Monday, September 12, 2005

Sen. Landrieu Embarrasses Herself and Democrats

Sen. Mary Landrieu (D-La.) was on Fox News Sunday. Chris Wallace asked her questions about the response in Louisiana to hurricane Katrina. Residual Forces has the transcript. Here are some of the comments:

LANDRIEU: I am not going to level criticism at local and state officials. Mayor Nagin and most mayors in this country have a hard time getting their people to work on a sunny day, let alone getting them out of the city in front of a hurricane.


LANDRIEU: In other words, this administration did not believe in mass transit. They won’t even get people to work on a sunny day, let alone getting them out ...


WALLACE: Well, look in the picture here. There were hundreds of buses in parking lots. The city and the state.

LANDRIEU: That is underwater. Those ...

WALLACE: It wasn’t underwater before the ...

LANDRIEU: Those buses were underwater. Those buses ...

WALLACE: They weren’t underwater on Saturday; they weren’t underwater on Sunday.

LANDRIEU: We had two catastrophes. We had a hurricane and then we had a levee break. When the levee broke, not only did New Orleans go underwater, but St. Bernard when underwater and St. Tammany Parish went underwater.

WALLACE: But they weren’t underwater on Sunday.

LANDRIEU: And Plaquemines went underwater. And because the mayor evacuated the city, we had the best evacuation between Haley Barbour and Kathleen Blanco of any evacuation I’ve seen. I’m 50 years old; I’ve never seen one any better.

WALLACE: But there were a hundred thousand people left in the city.

LANDRIEU: They did a hundred thousand people left in the city because this federal government won’t support cities to evacuate people, whether it’s from earthquakes, tornadoes, or hurricanes. And that’s the truth. And that will come out in the hearing.


LANDRIEU: Now is not the time for finger-pointing. Now is the time to rebuild. So, I’m asking the White House to stop sending out press releases blaming local and state officials.

WALLACE: But, Senator — I’m sorry. This works better if I get to ask some questions here.

LANDRIEU: I know. That would be fine.

WALLACE: OK, thank you. But you’re the one who’s done the finger-pointing. You were the one who, on the Senate floor, talked about the federal response being incompetent and insulting to the people of Louisiana. You were the one — if I might — and, I want to ask you, also, because you’ve also pointed the finger at the Bush administration for failing to spend enough on flood control. Here’s what you said this week on the Senate floor. Let’s take a look.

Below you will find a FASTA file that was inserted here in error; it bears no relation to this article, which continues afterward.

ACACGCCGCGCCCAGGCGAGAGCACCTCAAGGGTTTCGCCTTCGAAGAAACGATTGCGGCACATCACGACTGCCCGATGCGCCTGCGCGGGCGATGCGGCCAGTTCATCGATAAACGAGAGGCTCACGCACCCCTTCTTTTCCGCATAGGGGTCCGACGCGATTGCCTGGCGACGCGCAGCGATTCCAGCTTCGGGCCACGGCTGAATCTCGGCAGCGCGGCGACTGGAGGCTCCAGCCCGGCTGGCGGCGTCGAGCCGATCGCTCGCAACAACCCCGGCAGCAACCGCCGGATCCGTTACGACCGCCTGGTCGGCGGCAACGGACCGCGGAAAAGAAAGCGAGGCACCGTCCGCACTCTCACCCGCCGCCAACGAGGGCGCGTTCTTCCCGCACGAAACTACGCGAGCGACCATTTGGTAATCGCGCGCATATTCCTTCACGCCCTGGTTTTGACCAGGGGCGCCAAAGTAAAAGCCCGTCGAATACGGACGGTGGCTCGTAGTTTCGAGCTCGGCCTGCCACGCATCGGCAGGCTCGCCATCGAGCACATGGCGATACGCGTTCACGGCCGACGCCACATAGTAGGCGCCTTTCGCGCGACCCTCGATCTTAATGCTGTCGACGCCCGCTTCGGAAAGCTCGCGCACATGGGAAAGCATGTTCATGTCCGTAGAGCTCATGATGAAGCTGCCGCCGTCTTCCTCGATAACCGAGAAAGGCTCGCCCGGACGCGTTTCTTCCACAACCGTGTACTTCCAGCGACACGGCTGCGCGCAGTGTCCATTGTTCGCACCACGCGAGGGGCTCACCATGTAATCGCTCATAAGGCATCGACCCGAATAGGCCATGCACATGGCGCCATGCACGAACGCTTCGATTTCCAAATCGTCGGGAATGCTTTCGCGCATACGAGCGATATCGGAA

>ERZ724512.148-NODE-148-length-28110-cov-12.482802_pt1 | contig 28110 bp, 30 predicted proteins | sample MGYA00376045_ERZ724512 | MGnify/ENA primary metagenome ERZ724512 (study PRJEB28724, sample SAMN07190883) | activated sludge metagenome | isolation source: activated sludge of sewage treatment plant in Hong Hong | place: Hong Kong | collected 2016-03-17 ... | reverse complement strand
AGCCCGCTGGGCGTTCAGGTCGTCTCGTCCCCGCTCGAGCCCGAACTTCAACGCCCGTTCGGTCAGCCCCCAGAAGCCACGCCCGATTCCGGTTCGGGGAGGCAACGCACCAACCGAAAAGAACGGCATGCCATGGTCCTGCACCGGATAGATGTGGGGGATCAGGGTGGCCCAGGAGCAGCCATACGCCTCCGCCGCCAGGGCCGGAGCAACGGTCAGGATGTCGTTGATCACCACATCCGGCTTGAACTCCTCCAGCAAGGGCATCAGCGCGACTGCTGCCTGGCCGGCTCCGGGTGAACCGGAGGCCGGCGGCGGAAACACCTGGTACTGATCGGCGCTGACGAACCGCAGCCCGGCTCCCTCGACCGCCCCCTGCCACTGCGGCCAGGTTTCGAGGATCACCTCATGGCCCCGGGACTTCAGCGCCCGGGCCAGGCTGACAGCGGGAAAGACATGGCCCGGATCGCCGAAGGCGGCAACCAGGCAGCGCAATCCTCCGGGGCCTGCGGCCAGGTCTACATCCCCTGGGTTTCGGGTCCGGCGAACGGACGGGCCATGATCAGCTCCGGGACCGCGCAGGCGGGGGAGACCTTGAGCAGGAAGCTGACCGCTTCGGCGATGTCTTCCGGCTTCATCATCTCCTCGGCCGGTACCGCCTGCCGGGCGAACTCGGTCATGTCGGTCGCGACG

LANDRIEU: They gambled that no one would notice if Louisiana’s critical and vital role in our national economy was threatened. And Washington rolled the dice and Louisiana lost.


WALLACE: But here is what the Washington Post found in an article this week, Senator. And let’s put that up on the screen if we can: “The Bush administration’s funding requests for the key New Orleans flood-control projects for the past five years were slightly higher than the Clinton Administration’s for its past five years.”

And, Senator, the article went on to say that Louisiana politicians, in too many cases, were involved in pork, rather than in trying to protect the city of New Orleans. And let’s go back to the article. Let’s put up another part of it: “For example, after a $194 million deepening project for the Port of Iberia flunked a Corps…” — that’s an Army Corps of Engineer — “… cost-benefit analysis, Sen. Mary Landrieu tucked language into an emergency Iraq spending bill ordering the agency to redo its calculations.” So, question, Senator: Is it just the president who gambled and lost or, frankly, did a lot of Louisiana politicians, including you?

LANDRIEU: The president gambled and lost, and I’ll tell you why, if you’ll let me answer this question. Number one, it is true that the president gave slightly more than Bill Clinton. But what is also true is Bill Clinton was running the largest deficit created by the Reagan administration before him and the Bush administration before him. President Bush was running a surplus. Yet, when he had a surplus, he didn’t invest it in levees and flood protection for people from Miami to Orlando to New Orleans to Biloxi or to Mobile. He had other priorities.

Sen. Landrieu was dodging the questions but still got caught by her own rhetoric. She got it backwards on which president had deficits and which had surpluses. She had it thrown in her face that she was blaming Pres. Bush while saying that this was not a time to cast blame. She said the mayor could not get city workers to work on a regular day, much less when a hurricane was coming. She pointedly refused to admit what is obvious to the whole country, that New Orleans had busses available before the hurricane but did not use them and did not protect them for later use. She claimed, contrary to all the facts, that the evacuation of New Orleans was the best she nas ever seen. And what point was she trying to make when she brought up mass transit?


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